It seems to me that both “missional” Christians and the “Young, Restless, and Reformed” folks envision God on a mission. They just configure that mission differently, and the result is two different conceptions of the church and the church’s mission.
DeYoung and Gilbert offer a narrative reading of Scripture in their third chapter. They portray the creation condition mainly in static terms. Humanity had a relationship of “perfect harmony” with God. This was a state of moral and legal purity that needed to be guarded and protected.
Adam and Eve disobeyed and violated the relationship with God in a moral and legal sense. It’s at this point that God initiates his mission, and his goal is to restore the relationship with humanity.
Every story has to have an obstacle that needs to be overcome, providing the central tension. For DeYoung and Gilbert, the obstacle is this broken relationship: “the main tension of the Bible’s story line seems to revolve around the question, How can hopelessly rebellious, sinful people live in the presence of a perfectly just and righteous God (p. 89)?”
The mission of God, on this conception, involves God’s aims to repair his relationship to humanity. This mission begins at the fall and ends at the consummation, returning creation to a sort of static condition of moral and legal perfection.
This narrative shapes the identity of the church by making it the place where God’s restored people gather. And what is the church’s mission? They are to gather and worship and give thanks for their restored relationship. If they do anything beyond that when they scatter, that’s commendable, but there isn’t anything essential beyond their gathering for worship and making disciples.
In addition, it may be worth considering how God’s supposedly antagonistic relationship with outsiders shapes the church’s attitude toward doing good in the world.
Missional Christians will respond that this narrative has the wrong starting point, an inappropriate narrative obstacle, a misplaced resolution, and a thinned-out ecclesiology.
They’ll point to an alternative narrative, claiming that God’s mission begins at creation. It’s not a static condition at all, but a vigorously and vitally dynamic one. God gives shape to what was formless and begins filling with wonderful things what was formerly empty. He creates a vibrant, teeming, swarming, and super-abounding world that is overflowing with life and commissions humanity to join him in filling it even more. Further, God wants the whole of his creation to be characterized by shalom and universal flourishing.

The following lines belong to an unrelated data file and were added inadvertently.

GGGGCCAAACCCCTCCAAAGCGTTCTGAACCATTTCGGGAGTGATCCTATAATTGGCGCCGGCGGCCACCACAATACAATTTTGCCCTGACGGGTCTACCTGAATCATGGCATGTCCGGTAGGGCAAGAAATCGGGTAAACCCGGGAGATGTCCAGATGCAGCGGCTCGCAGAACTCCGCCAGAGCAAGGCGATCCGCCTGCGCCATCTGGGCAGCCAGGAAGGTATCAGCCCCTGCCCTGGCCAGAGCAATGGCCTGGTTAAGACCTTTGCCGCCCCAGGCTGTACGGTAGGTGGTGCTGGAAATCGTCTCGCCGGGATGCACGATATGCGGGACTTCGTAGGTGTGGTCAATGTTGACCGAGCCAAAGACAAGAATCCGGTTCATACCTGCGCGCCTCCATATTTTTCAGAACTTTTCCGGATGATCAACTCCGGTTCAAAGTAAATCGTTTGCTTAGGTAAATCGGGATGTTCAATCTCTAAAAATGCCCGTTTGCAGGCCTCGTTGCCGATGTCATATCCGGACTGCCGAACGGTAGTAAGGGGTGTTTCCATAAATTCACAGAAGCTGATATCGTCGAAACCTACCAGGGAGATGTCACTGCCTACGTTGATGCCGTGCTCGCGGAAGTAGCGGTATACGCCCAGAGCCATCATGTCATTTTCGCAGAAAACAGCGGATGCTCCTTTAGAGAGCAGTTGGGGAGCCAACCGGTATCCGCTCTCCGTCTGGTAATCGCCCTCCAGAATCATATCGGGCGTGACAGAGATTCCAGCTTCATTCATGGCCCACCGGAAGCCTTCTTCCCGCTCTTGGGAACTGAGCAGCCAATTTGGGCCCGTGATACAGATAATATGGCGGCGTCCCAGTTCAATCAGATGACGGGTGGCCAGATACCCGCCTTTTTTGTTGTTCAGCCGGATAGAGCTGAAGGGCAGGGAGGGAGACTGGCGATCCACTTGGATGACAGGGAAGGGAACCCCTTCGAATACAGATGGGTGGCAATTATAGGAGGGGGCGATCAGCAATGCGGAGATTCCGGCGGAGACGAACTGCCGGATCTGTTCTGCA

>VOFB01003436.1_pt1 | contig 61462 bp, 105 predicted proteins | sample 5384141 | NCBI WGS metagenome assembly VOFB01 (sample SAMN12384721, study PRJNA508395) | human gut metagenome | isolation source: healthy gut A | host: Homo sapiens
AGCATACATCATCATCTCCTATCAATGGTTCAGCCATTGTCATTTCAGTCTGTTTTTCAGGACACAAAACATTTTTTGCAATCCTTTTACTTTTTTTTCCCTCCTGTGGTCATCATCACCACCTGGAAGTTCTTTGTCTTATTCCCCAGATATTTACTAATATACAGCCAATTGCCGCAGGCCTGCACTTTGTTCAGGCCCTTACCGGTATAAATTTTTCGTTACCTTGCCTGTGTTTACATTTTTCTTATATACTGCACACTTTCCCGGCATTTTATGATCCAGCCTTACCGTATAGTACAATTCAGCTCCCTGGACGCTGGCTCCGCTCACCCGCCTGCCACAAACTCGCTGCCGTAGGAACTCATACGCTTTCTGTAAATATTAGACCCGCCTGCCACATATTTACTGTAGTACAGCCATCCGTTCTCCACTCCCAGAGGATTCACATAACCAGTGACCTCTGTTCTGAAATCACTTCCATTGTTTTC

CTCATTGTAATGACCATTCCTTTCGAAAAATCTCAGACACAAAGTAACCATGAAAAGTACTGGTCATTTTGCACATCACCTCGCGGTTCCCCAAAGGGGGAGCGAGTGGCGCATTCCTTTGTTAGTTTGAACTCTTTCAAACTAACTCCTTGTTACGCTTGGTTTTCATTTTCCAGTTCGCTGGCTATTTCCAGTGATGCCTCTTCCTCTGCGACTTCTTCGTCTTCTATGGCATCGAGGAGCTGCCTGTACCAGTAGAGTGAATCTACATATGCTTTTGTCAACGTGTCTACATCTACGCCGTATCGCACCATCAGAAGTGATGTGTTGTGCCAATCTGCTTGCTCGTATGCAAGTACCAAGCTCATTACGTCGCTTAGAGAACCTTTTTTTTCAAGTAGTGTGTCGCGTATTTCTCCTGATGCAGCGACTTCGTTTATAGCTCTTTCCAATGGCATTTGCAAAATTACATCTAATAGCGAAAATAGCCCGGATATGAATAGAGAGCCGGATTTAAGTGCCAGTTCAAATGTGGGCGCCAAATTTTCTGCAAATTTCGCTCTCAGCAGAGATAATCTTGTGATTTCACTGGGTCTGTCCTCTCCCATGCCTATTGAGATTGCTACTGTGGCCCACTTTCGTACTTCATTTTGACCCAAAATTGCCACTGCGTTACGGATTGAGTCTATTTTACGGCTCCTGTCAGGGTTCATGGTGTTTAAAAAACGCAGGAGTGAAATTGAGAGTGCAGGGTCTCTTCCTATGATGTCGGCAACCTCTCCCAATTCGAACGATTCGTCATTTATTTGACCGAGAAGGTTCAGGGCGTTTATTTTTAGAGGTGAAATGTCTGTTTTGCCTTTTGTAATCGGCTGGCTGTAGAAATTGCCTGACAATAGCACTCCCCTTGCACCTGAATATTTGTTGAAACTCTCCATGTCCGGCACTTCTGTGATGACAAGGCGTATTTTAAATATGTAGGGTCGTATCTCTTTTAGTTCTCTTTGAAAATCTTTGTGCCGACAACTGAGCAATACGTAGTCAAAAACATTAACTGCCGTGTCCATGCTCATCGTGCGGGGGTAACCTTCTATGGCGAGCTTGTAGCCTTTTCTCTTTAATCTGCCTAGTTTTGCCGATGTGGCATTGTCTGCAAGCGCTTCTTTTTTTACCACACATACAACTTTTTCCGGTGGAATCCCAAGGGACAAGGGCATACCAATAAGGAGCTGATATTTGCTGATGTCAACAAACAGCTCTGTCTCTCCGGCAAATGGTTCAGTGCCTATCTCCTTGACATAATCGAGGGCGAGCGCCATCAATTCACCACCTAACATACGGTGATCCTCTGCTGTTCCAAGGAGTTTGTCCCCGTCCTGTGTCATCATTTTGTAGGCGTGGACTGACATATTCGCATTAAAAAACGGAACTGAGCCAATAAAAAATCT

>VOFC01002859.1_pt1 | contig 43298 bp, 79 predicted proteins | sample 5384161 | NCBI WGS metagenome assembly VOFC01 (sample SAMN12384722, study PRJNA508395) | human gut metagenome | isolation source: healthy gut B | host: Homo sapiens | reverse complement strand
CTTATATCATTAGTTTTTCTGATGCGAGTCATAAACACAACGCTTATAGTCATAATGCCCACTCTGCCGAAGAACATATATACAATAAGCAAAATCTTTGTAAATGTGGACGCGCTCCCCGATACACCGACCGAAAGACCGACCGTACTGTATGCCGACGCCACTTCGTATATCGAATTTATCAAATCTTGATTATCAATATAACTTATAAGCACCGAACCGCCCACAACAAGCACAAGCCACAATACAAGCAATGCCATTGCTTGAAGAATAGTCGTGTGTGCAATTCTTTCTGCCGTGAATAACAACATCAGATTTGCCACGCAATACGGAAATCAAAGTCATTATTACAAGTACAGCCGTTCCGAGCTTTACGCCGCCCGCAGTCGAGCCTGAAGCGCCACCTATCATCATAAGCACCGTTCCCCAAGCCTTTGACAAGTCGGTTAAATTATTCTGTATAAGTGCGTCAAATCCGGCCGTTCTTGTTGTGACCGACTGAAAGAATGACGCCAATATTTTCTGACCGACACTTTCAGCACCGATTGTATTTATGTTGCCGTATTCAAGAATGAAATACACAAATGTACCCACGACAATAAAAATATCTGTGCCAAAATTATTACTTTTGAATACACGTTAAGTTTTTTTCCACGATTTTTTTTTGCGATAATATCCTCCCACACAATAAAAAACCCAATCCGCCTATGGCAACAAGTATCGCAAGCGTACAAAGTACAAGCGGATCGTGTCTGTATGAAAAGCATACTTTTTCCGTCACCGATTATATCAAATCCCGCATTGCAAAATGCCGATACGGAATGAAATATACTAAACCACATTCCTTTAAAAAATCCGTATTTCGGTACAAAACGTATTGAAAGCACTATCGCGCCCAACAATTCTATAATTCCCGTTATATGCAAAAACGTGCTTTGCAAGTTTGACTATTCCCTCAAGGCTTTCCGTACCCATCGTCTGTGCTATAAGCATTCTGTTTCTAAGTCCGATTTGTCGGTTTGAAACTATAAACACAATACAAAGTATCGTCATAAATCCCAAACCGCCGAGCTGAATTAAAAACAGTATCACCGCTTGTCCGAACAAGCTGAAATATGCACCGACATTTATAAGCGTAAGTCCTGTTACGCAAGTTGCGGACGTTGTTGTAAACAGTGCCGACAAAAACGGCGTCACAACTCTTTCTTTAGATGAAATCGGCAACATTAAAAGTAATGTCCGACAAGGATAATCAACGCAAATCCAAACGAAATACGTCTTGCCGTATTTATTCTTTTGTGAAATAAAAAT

As the Creator God’s image multiplies and spreads throughout the earth and continues to grow into this role, the Creator God will be increasingly glorified in all of creation—God’s temple. God’s glory increases with the spread of creation’s flourishing.
A missional reading of Scripture gives priority of place to Genesis 1-2 and not Genesis 3, considering God’s passion for and delight in creation as the driving force in the narrative.
The obstacle in the narrative is, of course, the fall. Humanity has rebelled, failing to carry out God’s commission to subdue creation and manage the spread of universal flourishing.
The question that drives the narrative is, How can the Creator God redeem humanity as his image, reclaim creation as his temple, and restore creation’s flourishing for the glory of his name?
Missional Christians will claim that this story line satisfies in ways that the other doesn’t. It recognizes the dynamic and compelling character of God’s original intentions for creation. It makes sense of God’s call of Abraham to be a blessing to the nations. God still wants to be glorified by all of creation and by all the nations. He didn’t toss out that original desire at the fall.
This also makes sense of Jesus’ life and ministry. He did indeed come to die, but he also came to live! His life isn’t just a bunch of insignificant details until he goes to the cross. He enacts the truly human life that God wanted all along, one that subdues creation and seeks human flourishing in so many different ways.
This also makes Christ’s work on the cross multi-faceted. Jesus’ death and resurrection provides forgiveness, effects the reunion of shattered humanity, unleashes resurrection life on creation, and inaugurates the new creation.
All of that sets the trajectory for the church’s mission. The church is God’s people on earth, created, sustained, and empowered by the Spirit to experience God’s own life and joy in Christ. They are created to be communities of justice and flourishing, and this is to have a spill-over effect so that churches are literally “bodies of Christ.” They do in their wider communities what Jesus did when he came to earth, bringing healing, shalom, flourishing.
To a world that is enslaved to Sin and Death, suffering under the weight of evil’s devastation, the missional church embodies good news. And the church is a sign to the world of God’s coming renewal that will free creation finally and completely so that it once again becomes God’s temple.
At that point, the story starts to get profoundly better and the narrative really takes off…